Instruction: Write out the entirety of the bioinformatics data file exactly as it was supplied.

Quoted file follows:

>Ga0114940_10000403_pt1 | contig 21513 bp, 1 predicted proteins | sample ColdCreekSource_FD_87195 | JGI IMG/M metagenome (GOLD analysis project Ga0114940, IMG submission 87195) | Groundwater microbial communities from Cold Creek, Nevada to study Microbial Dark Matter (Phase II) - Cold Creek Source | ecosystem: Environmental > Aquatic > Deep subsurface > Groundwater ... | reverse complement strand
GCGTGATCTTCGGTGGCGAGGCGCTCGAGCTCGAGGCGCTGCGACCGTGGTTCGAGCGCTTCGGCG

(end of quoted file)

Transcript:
>Ga0114940_10000403_pt1 | contig 21513 bp, 1 predicted proteins | sample ColdCreekSource_FD_87195 | JGI IMG/M metagenome (GOLD analysis project Ga0114940, IMG submission 87195) | Groundwater microbial communities from Cold Creek, Nevada to study Microbial Dark Matter (Phase II) - Cold Creek Source | ecosystem: Environmental > Aquatic > Deep subsurface > Groundwater ... | reverse complement strand
GCGTGATCTTCGGTGGCGAGGCGCTCGAGCTCGAGGCGCTGCGACCGTGGTTCGAGCGCTTCGGCG